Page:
Month: December 2015

So yesterday John Piper posted an article in response to Jerry Falwell Jr.

Should Christians Be Encouraged to Arm Themselves?

From all the responding blog posts and social media comments that I’ve run across, I think he ruffled some feathers.  For my part, I loved the article and so much of what I love about Piper’s ministry comes out in it (like the fact that he personally emailed and then talked to Jerry Falwell Jr before he wrote the article to get clarity). I have so many thoughts but here are just a few

(1) I appreciate Piper’s thesis statement and completely agree with it.

The issue is not primarily about when and if a Christian may ever use force in self-defense, or the defense of one’s family or friends. There are significant situational ambiguities in the answer to that question. The issue is about the whole tenor and focus and demeanor and heart-attitude of the Christian life. Does it accord with the New Testament to encourage the attitude that says, “I have the power to kill you in my pocket, so don’t mess with me”? My answer is, No. – Piper

The key words there are “heart-attitude”.  He’s addressing what God cares about most – “heart-attitude” and what “tenor” and “focus” and “demeanor” the “New Testament” speaks of in the Christian life. That is, at the heart of it, is the Christian life a call to safety or sacrifice? At the heart of it, does Jesus present a life of calm or of suffering? At the heart of it, does the new covenant encourage us with hopes of in-this-life intervention or reward in the one to come. At the heart of it, does the scripture work us towards preoccupation of long life or does it work us towards preoccupation of doing whatever it takes to bring people into the kingdom of God?

(2) I appreciate Piper’s approach to the topic. Take what the bible gives and deal with it. Don’t scrub it. Live in it’s ambiguities if that’s where it ends you.

This instinct is understandable. But it seems to me that the New Testament resists this kind of ethical reduction, and does not satisfy our demand for a yes or no on that question. We don’t like this kind of ambiguity, but I can’t escape it. There is, as I have tried to show, a pervasive thrust in the New Testament pushing us toward blessing and doing good to those who hate, curse, and abuse us (Luke 6:27–28). And there is no direct dealing with the situation of using lethal force to save family and friend, except in regards to police and military. This is remarkable when you think about it, since I cannot help but think this precise situation presented itself, since we read that Saul drug men and women bound to Jerusalem (Acts 9:1–2).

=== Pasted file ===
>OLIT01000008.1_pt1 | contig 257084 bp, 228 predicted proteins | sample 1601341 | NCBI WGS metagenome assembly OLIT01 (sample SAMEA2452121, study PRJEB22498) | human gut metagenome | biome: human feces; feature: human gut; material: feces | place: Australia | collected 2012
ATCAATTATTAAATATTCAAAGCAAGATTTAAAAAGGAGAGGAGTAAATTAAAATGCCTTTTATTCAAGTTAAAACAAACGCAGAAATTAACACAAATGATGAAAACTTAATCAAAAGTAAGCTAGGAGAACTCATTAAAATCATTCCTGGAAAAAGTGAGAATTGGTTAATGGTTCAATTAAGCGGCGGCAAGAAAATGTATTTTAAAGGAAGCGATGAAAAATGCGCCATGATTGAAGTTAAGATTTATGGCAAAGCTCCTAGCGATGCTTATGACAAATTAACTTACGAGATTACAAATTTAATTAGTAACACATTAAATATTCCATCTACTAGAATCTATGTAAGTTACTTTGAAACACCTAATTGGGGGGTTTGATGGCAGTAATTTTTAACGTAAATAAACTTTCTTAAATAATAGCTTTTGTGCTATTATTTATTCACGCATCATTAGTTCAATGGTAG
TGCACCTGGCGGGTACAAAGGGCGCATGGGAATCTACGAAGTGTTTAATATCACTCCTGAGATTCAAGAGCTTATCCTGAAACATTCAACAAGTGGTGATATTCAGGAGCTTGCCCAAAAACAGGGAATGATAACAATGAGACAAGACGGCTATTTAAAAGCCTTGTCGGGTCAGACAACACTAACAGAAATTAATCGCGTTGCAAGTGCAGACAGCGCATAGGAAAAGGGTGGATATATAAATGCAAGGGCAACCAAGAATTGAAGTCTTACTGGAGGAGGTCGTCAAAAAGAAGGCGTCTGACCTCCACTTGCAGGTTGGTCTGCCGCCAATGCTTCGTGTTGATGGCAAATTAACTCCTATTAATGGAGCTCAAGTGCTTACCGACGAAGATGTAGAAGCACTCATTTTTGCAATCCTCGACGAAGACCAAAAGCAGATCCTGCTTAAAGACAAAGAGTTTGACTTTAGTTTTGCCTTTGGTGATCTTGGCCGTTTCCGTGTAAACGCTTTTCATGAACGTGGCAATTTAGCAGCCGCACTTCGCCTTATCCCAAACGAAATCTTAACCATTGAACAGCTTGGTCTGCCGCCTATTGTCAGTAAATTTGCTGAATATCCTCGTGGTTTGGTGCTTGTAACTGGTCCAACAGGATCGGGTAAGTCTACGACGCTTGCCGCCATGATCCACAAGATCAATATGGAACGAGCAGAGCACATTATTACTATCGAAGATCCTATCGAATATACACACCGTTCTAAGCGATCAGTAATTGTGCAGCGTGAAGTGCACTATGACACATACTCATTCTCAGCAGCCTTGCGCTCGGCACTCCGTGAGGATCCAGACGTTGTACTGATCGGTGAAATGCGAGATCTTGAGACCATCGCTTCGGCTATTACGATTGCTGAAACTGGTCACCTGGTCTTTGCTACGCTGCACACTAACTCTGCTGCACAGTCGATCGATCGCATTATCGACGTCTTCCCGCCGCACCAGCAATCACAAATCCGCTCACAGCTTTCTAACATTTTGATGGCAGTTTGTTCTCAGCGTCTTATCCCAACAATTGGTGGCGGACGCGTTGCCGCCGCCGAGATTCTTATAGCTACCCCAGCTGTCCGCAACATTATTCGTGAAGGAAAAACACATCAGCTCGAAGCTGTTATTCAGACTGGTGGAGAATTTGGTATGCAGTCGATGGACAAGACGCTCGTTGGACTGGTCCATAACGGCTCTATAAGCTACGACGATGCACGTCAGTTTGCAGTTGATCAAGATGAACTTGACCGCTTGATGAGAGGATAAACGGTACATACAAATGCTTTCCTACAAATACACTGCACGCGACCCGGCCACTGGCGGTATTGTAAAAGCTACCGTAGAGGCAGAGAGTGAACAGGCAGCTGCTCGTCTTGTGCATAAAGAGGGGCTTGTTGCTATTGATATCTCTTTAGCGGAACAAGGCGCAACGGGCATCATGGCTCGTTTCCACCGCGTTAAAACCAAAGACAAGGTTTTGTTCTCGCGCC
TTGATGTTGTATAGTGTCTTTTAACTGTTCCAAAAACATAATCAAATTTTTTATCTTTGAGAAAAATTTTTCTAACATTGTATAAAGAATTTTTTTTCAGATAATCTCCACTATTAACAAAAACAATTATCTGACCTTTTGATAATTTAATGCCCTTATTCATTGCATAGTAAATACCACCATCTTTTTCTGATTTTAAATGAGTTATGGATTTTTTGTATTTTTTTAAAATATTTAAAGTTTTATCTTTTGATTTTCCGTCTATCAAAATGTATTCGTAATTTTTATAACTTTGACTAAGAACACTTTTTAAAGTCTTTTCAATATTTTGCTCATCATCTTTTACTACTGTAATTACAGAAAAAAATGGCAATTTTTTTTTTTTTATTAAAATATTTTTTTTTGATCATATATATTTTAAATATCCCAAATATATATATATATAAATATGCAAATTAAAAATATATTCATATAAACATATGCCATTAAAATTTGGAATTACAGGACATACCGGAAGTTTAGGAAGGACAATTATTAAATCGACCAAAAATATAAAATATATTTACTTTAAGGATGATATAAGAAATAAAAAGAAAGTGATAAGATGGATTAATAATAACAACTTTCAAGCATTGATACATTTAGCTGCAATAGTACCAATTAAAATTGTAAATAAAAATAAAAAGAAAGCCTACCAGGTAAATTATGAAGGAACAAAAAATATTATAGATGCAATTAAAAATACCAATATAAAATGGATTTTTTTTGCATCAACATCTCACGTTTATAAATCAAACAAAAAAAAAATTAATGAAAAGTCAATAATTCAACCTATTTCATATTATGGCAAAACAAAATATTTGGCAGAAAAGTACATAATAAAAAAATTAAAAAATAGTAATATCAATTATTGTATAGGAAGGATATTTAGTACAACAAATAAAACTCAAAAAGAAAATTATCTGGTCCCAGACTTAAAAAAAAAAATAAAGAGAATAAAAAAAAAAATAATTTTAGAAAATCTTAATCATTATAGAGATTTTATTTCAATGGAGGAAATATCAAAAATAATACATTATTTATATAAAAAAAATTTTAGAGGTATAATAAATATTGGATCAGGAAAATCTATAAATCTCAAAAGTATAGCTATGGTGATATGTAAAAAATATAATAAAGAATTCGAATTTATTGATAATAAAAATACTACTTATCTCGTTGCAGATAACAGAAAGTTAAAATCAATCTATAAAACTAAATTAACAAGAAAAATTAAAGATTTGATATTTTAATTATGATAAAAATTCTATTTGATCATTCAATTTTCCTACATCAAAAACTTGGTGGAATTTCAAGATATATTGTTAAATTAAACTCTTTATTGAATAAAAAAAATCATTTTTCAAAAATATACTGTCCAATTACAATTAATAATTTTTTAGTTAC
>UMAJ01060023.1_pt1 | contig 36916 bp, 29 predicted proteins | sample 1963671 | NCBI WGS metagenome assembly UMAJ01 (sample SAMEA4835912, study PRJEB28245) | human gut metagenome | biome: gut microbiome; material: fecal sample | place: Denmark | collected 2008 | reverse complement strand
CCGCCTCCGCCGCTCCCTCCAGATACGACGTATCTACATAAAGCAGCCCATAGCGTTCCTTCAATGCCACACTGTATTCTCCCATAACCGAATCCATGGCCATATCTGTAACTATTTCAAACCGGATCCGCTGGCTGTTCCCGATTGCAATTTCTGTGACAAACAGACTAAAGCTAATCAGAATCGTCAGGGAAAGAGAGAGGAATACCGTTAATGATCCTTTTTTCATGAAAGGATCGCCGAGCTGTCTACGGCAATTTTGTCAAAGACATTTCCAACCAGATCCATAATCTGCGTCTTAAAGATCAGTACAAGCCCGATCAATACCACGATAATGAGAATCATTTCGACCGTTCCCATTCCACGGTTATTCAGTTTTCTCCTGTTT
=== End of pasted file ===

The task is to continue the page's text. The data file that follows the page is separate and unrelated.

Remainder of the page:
At the end of the day, we have to wrestle with all that the scriptures have to say. Hot social topics should be addressed like any theological issue – thoroughly biblical. So when I read an article like this and I feel push back in my heart, the challenge before me is not to ignore all these verses and find one or two other ones that supports my thoughts. The challenge to being a follower of Jesus, submitted to his word, is to ask what is God saying through all of these together. Doing this carefully and honestly helps form main thesis on topics and keeps the fringe situations exceptions rather than main points.

(3) I appreciate Piper’s pressing of heart sin. This is where I think the gospel is so ridiculous. For example, when Piper says the below, is he speaking from reality and biblical truth?

I realize that even to call the police when threatened — which, in general, it seems right to do in view of Romans 13:1–4 — may come from a heart that is out of step with the mind of Christ. If one’s heart is controlled mainly by fear, or anger, or revenge, that sinful disposition may be expressed by using the police as well as taking up arms yourself.